Get Your Irish Up
\r\nFor St. Patrick's Day, get to know your Éire-inspired words, from Irish apricots to Irish wolfhounds.\r\nSt. Patrick's Day is a...
For St. Patrick's Day, get to know your Éire-inspired words, from Irish apricots to Irish wolfhounds.
St. Patrick's Day is a time to remember the history and celebrate the culture of the Irish people. Shamrocks! Blarney stones! Claddagh rings! The brogue! James Joyce! Irish apricots!
Irish apricots? According to an Oxford English Dictionary quote, Irish apricot is a slang term for a potato, dating from 1785: "...it is a common joke against the Irish vessels to say they are loaded with fruit and timber, that is, potatoes and broomsticks." If you ever hear about Irish apples, Irish footballs, Irish grapes, Irish lemons, and Irish roots, those are all potatoes too-at least in the Irish section of the slang dictionary.
Like it or not, part of Irish history involves a metric ton of colloquial terms that have the word "Irish" as a describer. While you're hoisting a Guinness or chasing a leprechaun, take a minute to appreciate this small but vibrant subset of the huger linguistic impact of the Irish. As a substantially Irish person myself, I can appreciate that not all these terms are flattering, but they're an undeniable fossil record of how people have perceived the Irish, and the prejudice they've faced. Dictionaries-accurate ones, anyway-have never been a safe haven for the squeamish; they record the sins, errors, prejudices, and foibles of humanity in all their ugly glory.
Before getting to the main course, I have to mention the common expression "get one's Irish up," which the OED traces back to 1834: "Her Irish was up too high to do any thing with her." Oddly enough, the Historical Dictionary of American Slang has a first use from 1834 too, so that must have been an angry year indeed: "It raised the Irish in me pretty quick...for I jumped up and kicked the table over." Like so many of these idioms, there are similar versions for other groups, such as "get one's German up." But since these terms are born and raised in Stereotype-istan, it's not surprising I couldn't find examples of anyone getting their Canadian or Swiss up.
Some Irish terms are less controversial than others. If you talk about an Irish terrier or Irish greyhound, no one will be offended. Other terms of this non-slur-y ilk include "Irish moss," "Irish deer," and "Irish coffee," which are similar in flavor to "French kiss," "German shepherd," "Swedish pancakes," and "Canadian bacon"-no harm, no foul. Which brings us to other terms that are insulting in the same manner as "Iranian shower"-a nasty term I heard in college that can loosely be translated to "no shower at all."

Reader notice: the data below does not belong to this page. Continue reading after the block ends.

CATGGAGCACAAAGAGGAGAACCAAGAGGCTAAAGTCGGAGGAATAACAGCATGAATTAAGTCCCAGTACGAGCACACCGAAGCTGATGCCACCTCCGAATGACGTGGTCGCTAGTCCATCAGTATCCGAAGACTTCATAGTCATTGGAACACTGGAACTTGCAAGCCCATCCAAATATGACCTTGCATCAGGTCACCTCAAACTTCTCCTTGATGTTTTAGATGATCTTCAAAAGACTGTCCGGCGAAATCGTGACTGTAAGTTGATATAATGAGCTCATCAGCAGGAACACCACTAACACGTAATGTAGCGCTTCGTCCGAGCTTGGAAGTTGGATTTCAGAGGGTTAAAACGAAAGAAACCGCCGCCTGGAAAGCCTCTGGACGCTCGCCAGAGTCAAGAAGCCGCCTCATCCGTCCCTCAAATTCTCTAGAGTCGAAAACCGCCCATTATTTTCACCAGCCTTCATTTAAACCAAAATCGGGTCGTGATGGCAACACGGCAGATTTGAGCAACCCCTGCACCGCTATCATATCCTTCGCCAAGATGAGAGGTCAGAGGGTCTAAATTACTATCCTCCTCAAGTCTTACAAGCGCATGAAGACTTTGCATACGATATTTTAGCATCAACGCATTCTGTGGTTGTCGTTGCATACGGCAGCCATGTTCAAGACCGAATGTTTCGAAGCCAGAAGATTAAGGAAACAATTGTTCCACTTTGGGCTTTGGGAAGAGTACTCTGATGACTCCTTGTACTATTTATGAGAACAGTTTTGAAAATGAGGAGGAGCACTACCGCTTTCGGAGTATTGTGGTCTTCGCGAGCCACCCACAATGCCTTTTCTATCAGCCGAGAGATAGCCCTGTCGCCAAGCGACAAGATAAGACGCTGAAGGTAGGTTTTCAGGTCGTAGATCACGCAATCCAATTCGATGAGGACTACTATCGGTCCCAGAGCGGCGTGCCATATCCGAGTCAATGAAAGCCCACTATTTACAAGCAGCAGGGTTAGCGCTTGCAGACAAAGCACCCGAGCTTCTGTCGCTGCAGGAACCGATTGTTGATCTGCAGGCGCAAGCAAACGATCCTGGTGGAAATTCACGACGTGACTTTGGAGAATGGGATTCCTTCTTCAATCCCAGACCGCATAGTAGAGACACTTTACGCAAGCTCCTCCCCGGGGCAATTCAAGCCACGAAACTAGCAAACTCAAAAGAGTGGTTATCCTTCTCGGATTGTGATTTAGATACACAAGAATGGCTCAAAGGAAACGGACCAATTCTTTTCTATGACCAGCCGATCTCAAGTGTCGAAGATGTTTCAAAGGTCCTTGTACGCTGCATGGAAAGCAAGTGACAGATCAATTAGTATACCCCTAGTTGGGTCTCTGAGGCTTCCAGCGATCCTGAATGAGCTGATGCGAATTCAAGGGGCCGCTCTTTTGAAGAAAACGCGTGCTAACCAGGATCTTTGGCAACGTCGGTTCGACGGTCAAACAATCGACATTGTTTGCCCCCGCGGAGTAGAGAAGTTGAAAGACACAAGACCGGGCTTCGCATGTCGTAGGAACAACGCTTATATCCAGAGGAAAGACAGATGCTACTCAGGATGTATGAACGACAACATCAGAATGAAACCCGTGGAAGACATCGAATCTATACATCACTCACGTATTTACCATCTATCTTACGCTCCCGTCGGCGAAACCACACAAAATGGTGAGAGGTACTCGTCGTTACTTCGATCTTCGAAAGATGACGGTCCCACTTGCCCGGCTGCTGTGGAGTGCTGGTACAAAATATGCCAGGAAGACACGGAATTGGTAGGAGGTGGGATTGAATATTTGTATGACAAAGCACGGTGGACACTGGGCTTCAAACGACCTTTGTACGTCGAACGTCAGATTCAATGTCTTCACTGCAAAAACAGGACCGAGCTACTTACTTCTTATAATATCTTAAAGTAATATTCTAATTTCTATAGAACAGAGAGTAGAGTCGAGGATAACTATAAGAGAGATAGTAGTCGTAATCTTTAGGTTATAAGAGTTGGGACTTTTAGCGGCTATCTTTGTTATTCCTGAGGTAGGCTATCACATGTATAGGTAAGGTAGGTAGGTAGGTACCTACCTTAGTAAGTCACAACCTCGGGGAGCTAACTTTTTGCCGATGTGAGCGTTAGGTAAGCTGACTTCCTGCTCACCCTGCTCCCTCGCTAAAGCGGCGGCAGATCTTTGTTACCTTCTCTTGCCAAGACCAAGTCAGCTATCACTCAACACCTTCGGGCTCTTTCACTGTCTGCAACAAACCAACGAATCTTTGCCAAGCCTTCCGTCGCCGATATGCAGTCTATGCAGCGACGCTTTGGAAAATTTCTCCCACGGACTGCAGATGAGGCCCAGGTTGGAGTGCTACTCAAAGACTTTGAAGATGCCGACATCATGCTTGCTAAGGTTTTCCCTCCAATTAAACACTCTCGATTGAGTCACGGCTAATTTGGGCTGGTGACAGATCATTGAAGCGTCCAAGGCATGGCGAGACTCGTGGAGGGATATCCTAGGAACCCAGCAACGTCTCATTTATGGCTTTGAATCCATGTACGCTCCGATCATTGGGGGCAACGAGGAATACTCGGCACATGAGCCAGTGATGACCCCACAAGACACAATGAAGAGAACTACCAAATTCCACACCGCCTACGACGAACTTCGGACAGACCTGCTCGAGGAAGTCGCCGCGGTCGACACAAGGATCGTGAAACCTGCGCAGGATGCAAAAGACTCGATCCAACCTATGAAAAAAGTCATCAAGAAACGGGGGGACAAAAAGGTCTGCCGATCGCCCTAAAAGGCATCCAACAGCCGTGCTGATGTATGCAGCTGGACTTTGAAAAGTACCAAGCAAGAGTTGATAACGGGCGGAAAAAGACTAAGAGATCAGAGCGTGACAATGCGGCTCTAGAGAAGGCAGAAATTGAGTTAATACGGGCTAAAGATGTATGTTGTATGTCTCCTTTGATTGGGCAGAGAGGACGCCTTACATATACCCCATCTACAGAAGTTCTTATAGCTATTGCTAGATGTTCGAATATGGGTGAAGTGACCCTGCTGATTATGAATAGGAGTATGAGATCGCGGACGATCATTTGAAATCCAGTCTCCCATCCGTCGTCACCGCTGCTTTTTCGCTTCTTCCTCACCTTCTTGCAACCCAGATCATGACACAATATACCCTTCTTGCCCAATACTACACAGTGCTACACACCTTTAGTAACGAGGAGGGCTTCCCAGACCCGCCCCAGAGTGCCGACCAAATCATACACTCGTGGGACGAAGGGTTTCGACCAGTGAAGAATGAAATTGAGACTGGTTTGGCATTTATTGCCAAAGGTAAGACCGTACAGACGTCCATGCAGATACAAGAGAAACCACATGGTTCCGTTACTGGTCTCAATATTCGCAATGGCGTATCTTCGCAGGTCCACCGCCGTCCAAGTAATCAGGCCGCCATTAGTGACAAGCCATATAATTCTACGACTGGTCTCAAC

Many terms are simple negations, like an "Irish dividend," which is a loss or a case of breaking even, and an Irish promotion, which is a demotion. Others comment more directly on the idea that the Irish are a tribe of drunken, brawling hooligans. So is it wrong that I-an occasionally drunken, mostly non-brawling semi-hooligan-find several of them clever and enjoyable?
For example, I love "Irish hint," a term as old as 1796 for a threat. That's the kind of talk you might hear during "Irish parliament," which a 1904 HDAS quote puts in context: "When passing one of the many saloons that grace the waterfront, we were attracted by a boisterous Irish parliament within... In the bar-room a jolly crowd of excited mariners were holding forth all at once, everybody talking and nobody listening." That pugnaciousness is reflected in the "Irishman's coat-of-arms" (two black eyes and a bloody nose) which could lead to a visit to the "Irish clubhouse"-jail or the police station.
Then there's "Irish cocktail"-a drink that's been drugged-and Irish confetti, which consists of stones and bricks. If some hits you, you might get hauled away in the Irish ambulance, a wheelbarrow. Tools of the working class figure prominently in this area of slang, as "Irish baby buggy," "Irish chariot," and "Irish go-cart" also refer to a wheelbarrow, while a shovel is known as an "Irish banjo," "Irish fan," and "Irish spoon." You get the feeling that the coiners and users of these terms had a problem with working people as well as Irish people.
Before I end this column, I want overcome my heritage and provide a smooth transition that is definitely not an Irish goodbye. My editor Siobhan O'Connor introduced me to this term as we were discussing this column: "Don't forget Irish goodbye. Do you know that one? It's when people leave social situations abruptly and without really saying goodbye to anyone, and every Irish person I know does it, myself included."
There's a wonderful discussion of the term by Jeffrey Morgenthaler here, including instructions on how to use this technique to your advantage: "The trick to the Irish Goodbye is to look as if you're on a mission, as if you've got someplace important to be before coming back to the bar. But once you've made it outside, my friends, you're practically home-free once you've hailed a cab."
Hey, it beats Irish confetti any day.